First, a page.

According to Social Security Administration, more than 62 million Americans will receive approximately $955 billion in Social Security benefits in 2017. Representing about 34% of the income of the elderly, Social Security is the major source of income for most of the elderly in the US, acting as a safety net when they retire.
Social Security comes under the Social Security Act, which was implemented in 1935. The basis of this program is the contribution in the form of Federal Insurance Contributions Act (FICA) taxes that a worker makes into the social security system while they’re employed. When they retire, they receive benefits against the contributions they made. With these benefits, the beneficiary gets a certain cash amount in hand, depending upon the benefits they have earned.
Social Security Benefits Coverage
Social security benefits include:
- Benefits for dependents
- Retirement benefits
- Disability benefits
- Survivors benefits for survivors of workers who have died
Those who are permanent residents or green card holders can also receive Social Security Benefits. Here’s how.
Eligibility to Receive Social Security Benefits
To receive Social Security Benefits, the green card holder will have to work and make contributions by paying Social Security taxes in the US for a minimum of ten years. After this, their dependents will become entitled to social security benefits. Dependants of a permanent resident will include his spouse and children under the age of 18, and not his parents and other relatives.
How Green Card Holders or Permanent Residents Get Social Security Benefits
To earn these benefits, permanent residents and green card holders who work in a country need to you pay Social Security taxes. In return, they earn social security “credits,” which could be up to a maximum of 4 “credits” in a year.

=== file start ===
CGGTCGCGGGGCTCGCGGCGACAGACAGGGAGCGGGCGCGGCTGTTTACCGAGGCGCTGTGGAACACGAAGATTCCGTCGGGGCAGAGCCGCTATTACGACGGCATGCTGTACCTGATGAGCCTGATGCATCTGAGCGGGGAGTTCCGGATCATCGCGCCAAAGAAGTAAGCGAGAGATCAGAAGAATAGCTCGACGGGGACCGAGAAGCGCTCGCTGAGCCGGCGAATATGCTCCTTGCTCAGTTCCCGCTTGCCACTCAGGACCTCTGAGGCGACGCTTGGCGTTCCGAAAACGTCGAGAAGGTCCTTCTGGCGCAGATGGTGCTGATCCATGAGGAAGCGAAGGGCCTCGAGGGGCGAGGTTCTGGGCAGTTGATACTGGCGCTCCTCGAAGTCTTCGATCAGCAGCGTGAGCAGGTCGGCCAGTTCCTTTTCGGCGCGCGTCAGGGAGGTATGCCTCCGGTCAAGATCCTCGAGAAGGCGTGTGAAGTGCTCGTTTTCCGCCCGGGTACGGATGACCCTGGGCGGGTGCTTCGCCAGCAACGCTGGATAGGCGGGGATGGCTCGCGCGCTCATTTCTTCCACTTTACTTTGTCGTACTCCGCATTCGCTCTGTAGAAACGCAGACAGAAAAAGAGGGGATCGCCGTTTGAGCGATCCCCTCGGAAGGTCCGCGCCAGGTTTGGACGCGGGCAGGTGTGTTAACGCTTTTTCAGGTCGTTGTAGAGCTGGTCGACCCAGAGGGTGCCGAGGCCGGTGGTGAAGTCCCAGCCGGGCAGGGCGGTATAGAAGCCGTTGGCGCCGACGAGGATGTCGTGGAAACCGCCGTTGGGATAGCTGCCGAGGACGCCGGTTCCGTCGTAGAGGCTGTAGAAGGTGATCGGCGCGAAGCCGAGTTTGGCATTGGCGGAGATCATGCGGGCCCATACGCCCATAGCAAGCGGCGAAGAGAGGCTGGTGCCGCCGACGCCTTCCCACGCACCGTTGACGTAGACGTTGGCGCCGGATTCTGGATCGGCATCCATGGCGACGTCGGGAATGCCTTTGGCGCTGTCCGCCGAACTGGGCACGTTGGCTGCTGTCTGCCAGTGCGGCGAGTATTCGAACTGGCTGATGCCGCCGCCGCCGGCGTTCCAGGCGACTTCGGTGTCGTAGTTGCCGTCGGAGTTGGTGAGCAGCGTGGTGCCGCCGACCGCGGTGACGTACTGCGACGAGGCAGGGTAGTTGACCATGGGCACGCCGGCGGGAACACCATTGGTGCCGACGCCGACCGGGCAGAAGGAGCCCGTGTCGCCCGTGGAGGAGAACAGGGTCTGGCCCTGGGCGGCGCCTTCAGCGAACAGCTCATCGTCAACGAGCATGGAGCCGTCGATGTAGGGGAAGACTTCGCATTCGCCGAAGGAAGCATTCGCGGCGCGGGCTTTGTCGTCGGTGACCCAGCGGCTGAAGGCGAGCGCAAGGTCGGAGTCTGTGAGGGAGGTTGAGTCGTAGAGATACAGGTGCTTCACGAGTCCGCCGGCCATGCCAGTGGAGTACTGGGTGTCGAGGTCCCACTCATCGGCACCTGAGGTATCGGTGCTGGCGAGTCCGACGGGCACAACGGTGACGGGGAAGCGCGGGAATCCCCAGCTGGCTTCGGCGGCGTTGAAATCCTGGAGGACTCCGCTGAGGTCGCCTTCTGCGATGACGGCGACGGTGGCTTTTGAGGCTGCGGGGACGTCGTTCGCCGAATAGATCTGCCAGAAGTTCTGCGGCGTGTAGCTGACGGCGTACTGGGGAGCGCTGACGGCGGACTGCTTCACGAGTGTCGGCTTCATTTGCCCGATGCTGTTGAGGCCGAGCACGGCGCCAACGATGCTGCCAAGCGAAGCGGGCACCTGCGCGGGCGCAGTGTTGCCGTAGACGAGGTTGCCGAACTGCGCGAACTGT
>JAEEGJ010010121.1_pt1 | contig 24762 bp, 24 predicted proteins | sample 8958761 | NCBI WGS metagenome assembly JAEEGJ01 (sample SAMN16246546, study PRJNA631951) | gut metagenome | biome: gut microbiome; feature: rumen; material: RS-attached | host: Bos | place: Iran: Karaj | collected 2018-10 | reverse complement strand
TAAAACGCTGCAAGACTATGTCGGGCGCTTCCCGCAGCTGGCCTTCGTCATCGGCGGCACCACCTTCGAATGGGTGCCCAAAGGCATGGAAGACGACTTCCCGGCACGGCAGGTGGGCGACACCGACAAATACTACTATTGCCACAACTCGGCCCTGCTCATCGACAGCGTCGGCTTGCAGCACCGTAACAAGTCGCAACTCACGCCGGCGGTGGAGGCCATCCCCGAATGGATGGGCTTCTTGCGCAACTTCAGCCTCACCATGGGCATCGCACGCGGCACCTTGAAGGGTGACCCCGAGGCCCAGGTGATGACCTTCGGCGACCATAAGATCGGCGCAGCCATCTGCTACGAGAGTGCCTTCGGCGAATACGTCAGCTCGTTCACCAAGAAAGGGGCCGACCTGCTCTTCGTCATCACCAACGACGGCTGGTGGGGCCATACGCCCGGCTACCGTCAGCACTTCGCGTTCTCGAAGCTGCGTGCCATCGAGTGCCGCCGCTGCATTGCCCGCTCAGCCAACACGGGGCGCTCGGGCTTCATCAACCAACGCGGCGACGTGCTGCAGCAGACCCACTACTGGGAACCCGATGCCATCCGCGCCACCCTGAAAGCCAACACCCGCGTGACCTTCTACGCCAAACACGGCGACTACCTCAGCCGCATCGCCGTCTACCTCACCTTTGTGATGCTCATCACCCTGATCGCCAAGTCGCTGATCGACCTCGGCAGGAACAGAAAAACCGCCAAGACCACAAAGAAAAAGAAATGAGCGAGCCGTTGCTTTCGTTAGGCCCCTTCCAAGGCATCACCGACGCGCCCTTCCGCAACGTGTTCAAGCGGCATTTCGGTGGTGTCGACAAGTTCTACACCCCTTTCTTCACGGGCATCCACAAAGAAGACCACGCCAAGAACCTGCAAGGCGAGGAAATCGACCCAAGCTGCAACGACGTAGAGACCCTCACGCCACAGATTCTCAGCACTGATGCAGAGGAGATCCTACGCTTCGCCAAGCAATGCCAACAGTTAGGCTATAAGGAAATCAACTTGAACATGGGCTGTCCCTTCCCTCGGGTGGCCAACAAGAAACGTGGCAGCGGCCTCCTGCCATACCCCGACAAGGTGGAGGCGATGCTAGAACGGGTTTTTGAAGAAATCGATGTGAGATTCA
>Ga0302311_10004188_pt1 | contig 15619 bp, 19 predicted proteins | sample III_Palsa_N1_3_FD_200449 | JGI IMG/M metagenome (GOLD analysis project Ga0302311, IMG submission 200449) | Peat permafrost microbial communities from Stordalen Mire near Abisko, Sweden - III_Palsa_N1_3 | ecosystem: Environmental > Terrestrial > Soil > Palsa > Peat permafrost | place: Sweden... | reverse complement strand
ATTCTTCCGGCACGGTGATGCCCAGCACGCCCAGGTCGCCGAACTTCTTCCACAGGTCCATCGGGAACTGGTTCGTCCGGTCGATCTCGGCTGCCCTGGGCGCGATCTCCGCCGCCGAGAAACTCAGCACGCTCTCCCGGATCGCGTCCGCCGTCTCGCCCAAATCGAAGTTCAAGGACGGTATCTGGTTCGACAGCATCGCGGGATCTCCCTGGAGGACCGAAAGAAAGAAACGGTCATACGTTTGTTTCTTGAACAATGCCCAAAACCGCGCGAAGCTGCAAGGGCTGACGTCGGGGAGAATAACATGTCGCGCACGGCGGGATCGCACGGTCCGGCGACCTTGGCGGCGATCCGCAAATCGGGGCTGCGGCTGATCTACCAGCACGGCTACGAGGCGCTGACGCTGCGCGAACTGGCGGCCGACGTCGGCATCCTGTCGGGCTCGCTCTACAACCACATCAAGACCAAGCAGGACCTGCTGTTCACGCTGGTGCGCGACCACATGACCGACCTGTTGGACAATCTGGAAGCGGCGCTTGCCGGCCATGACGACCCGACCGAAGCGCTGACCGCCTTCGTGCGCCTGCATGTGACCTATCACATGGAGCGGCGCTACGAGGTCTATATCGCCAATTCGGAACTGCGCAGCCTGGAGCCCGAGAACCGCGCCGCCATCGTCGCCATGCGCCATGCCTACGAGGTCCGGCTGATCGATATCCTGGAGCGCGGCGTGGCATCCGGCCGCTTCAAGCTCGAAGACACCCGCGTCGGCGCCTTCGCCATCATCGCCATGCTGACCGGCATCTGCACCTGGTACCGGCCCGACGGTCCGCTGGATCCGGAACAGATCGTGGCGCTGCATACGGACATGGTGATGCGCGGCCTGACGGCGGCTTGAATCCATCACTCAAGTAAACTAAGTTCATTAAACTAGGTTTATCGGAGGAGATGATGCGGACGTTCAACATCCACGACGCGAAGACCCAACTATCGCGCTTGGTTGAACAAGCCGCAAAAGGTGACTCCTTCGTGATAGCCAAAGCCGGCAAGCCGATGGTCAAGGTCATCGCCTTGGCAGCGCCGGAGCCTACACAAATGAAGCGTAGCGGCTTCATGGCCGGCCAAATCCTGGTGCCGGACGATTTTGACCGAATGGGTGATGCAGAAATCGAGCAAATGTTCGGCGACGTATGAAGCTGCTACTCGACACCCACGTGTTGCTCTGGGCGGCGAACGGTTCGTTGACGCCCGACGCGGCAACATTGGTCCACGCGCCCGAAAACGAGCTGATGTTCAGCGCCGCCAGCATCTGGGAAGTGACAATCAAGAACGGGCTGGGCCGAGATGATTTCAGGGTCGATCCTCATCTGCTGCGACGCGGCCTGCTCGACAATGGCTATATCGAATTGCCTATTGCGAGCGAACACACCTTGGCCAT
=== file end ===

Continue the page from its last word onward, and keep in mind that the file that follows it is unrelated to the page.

In 2012, to get one “credit,” Green Card Holders or Permanent Residents needed to earn at least $1,160. In 2016, the amount needed for a credit was $1,260. When the green card holder manages to earn the mandatory 40 “credits,” which is equivalent to 40 quarters or 10 years of work, they become eligible for Social Security Benefits when they retire. Even when the permanent resident has accumulated their 40 credits their his lifetime, they can’t start getting payouts until they reach the age of 62 years or older.
What if You Don’t Have Enough Credits for Social Security Benefits?
Those who run short of the mandatory 40 credits required to be eligible for the benefits might have to work post retirement till they manage to earn those 40 credits. However, there may be chances that the spouse has worked and earned sufficient credits.
In such a situation, you’re can still enjoy half of the benefits from the income of your spouse’s social security. If the spouse has died after earning 40 credits, the spouse becomes eligible for survivor benefits.
It is advisable to maintain other sources of savings for retirement to avoid a difficult situation due to lack of credits when you retire.